A Day in Our Village
BY TERRA COONEY For Sun-Times Media
credit Michael D. Stewart
Oak Park residents reserve the first Sunday each June to gather as a community to celebrate the coming of summer. This year, June 1 marks the date of the 41st annual festival, A Day in Our Village, which brings together the area’s civic, cultural, social service, educational, religious and business organizations from all over Oak Park. The celebration, which runs from 11 a.m. to 6 p.m., is a long-standing tradition of the community with a rich history.
Michael Stewart, long-time resident, volunteer and festival chair has fond memories of the celebration from his own childhood. Though currently the festival takes place in Scoville and Rehm Parks, back in the 1970s it happened throughout other neighborhoods as well. One of his favorite recollections is of walking through foam in the fire station. Though this specific event is no longer offered, he hopes attendees will make new memories from year to year.
The layout has become a bit more compact, partially due to the beautiful landscaping enhancements that have been made in the last couple of years in Scoville Park, but what the festival never lacks is it’s presence of community. This year, the committee has new members and volunteers, which Stewart thinks will bring a new energy to a Day in Our Village.
“It’s all about the people,” said Stewart.
It’s about laying in the lawn, listening to music from a diverse group of bands, eating the great food that Oak Park has to offer, and generally getting to know your neighbors. Old friends always come together, but it is also an opportunity for newcomers. Stewart, who also works as marketing director for Oak Park Regional Housing Center, shared that new residents in the community are always encouraged to come out and experience, get information, and learn.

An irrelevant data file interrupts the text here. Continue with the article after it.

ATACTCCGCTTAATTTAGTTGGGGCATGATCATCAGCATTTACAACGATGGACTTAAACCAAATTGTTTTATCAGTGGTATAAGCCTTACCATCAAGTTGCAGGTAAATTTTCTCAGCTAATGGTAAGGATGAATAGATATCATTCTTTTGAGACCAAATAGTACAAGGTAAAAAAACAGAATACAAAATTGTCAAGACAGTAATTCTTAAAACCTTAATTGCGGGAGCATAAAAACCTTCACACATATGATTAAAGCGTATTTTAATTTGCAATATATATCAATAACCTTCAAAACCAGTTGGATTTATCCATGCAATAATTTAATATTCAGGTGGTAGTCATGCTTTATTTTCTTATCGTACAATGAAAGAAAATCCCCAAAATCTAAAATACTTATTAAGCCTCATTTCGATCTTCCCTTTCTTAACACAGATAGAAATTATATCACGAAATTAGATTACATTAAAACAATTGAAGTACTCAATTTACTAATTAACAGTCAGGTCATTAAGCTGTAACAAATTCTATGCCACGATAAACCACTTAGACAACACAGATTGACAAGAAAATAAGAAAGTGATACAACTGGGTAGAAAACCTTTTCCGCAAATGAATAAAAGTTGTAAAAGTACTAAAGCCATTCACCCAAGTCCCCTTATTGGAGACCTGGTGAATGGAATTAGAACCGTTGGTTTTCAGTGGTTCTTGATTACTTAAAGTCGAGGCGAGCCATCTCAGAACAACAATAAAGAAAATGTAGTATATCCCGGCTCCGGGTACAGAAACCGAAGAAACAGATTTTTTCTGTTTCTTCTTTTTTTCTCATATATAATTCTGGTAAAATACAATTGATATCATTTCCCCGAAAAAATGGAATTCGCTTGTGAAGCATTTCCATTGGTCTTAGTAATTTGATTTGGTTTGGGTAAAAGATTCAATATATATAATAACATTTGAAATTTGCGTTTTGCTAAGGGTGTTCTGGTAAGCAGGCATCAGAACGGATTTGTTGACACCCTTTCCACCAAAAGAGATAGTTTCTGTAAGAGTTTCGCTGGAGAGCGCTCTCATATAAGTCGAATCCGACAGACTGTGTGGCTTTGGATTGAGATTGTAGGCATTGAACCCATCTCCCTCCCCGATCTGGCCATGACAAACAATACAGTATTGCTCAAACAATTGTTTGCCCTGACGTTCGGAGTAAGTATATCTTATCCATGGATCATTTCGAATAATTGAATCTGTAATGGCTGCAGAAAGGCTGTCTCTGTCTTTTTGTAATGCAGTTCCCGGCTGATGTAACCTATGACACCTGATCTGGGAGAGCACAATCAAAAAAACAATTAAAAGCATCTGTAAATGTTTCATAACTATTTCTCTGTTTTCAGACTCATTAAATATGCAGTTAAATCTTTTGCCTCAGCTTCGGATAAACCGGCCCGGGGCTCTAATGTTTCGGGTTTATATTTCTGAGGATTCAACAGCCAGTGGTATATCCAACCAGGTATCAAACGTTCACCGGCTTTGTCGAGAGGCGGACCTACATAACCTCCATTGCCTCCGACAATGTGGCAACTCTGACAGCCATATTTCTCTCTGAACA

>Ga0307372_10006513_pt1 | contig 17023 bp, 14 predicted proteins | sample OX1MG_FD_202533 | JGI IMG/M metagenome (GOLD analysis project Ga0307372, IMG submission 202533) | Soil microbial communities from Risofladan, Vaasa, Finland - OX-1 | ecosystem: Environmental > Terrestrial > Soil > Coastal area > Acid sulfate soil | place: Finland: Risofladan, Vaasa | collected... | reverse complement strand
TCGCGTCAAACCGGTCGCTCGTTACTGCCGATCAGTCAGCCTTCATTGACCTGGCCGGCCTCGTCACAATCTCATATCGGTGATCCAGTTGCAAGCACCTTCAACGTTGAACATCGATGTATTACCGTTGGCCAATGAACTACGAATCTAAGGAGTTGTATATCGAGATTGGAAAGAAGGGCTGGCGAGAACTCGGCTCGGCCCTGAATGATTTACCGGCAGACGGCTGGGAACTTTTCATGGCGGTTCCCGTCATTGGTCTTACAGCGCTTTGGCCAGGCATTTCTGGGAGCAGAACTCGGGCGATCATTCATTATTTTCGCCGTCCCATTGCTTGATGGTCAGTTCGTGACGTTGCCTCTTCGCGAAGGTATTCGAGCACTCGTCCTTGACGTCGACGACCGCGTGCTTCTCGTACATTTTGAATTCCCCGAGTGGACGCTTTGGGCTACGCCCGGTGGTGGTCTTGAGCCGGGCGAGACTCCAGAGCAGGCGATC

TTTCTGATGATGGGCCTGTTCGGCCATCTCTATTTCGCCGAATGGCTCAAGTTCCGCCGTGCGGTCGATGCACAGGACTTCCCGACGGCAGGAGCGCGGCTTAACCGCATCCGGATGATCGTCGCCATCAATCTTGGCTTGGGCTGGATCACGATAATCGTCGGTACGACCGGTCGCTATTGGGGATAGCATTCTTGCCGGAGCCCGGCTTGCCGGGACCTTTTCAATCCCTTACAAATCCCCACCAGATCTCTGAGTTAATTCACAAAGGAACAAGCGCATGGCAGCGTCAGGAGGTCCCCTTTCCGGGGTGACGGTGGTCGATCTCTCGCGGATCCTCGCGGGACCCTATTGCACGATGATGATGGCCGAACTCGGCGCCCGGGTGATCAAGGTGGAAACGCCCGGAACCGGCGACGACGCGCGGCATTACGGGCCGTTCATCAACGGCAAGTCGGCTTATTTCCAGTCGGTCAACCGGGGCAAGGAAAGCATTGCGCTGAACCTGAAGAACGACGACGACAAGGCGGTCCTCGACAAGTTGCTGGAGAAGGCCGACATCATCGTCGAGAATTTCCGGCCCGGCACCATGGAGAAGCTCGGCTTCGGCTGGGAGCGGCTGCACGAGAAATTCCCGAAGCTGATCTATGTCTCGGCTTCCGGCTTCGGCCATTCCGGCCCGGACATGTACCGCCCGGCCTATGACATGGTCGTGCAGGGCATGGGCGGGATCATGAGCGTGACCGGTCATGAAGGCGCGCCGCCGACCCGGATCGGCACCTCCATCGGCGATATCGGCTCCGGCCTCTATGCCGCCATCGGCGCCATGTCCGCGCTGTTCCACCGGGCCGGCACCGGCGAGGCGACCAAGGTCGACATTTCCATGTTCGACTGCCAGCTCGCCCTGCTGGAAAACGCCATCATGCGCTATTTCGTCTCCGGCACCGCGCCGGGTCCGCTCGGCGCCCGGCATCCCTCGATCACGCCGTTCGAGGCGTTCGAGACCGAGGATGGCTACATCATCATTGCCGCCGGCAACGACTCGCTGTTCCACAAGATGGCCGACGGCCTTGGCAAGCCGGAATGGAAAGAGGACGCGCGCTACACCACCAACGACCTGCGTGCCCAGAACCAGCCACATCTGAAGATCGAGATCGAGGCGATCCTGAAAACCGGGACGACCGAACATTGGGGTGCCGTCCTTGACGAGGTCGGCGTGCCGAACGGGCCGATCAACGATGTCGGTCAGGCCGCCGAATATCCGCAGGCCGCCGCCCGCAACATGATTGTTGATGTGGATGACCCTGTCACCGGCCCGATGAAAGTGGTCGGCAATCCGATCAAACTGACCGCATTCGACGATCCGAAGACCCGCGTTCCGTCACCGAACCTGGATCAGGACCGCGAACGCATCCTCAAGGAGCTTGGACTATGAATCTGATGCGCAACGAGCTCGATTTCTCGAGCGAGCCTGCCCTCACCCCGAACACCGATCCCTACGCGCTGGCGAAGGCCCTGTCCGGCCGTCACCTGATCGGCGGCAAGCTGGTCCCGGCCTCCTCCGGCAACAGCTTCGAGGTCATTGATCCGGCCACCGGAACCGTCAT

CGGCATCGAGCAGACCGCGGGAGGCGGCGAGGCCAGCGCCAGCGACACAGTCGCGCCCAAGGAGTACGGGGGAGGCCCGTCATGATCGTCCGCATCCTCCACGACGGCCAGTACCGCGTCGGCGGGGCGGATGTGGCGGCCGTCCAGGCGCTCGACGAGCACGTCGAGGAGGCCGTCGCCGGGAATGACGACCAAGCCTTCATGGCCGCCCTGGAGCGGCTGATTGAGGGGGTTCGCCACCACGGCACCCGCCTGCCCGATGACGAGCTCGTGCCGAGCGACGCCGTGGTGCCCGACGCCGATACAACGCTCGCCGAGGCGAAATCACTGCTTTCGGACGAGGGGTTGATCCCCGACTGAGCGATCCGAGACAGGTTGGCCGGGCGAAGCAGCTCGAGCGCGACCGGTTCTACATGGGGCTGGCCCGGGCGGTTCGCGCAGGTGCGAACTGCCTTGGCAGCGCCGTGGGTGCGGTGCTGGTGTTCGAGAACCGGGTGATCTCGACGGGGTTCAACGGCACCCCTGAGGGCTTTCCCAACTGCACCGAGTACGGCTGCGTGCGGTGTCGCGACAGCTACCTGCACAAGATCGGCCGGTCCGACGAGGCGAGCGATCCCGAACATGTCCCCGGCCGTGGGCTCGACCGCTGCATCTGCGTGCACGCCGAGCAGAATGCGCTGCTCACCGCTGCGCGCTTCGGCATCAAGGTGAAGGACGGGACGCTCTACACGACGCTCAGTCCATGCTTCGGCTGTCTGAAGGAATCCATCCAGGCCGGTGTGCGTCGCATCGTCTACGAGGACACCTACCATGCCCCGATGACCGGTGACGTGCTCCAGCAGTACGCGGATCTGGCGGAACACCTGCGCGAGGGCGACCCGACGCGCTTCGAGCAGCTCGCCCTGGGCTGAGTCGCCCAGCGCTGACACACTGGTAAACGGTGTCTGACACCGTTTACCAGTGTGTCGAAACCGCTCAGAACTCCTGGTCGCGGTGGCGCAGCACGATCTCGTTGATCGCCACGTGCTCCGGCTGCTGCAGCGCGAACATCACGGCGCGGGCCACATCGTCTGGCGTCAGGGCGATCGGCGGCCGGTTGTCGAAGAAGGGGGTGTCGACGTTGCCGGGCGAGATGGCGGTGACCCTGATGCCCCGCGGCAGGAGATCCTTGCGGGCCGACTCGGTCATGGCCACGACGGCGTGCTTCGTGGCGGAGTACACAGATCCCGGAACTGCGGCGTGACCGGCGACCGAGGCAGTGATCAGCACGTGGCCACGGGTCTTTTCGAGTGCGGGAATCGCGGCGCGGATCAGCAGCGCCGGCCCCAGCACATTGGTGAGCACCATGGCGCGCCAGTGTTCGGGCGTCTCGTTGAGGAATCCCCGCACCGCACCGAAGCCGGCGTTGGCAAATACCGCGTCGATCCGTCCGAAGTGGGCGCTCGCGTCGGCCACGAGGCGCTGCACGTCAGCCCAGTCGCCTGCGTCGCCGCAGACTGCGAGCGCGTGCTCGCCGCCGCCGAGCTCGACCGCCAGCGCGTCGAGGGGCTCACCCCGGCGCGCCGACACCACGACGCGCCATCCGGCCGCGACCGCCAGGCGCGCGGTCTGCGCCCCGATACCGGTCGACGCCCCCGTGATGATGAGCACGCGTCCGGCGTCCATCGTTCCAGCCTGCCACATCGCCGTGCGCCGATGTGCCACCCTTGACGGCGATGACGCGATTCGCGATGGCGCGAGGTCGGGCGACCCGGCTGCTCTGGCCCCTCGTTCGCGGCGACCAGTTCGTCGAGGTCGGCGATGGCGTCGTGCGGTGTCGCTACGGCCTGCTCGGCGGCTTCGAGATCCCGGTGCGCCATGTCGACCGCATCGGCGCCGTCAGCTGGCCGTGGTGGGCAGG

The event is a one-stop shop for everything from the local Boy Scouts and Girl Scouts, to the recycling club, to various political groups, schools and churches. Scoville Park will be full of arts and crafts, games and activities for the whole family, and the ongoing shuttle to Rehm Park will open up the entertainment even more for kids. The Park District transforms Rehm Park into an old-fashioned carnival, and discounted admission to the pool that day will be offered between 1-5 p.m. New this year to the Rehm Park festivities: a $6 wristband allows unlimited access to paid activities.
Because of his love for his community and the event, Stewart stepped up about 16 years ago as part of the group that brought the festival back.
“We believed this event was important,” he said. “We enjoyed it as kids in the community and wanted it to continue, so we all pitched in and got it rolling again.”
One thing that the committee always needs is more volunteers to keep the festival alive. Learn how to get involved by calling (708) 358-5407 or emailing firstname.lastname@example.org.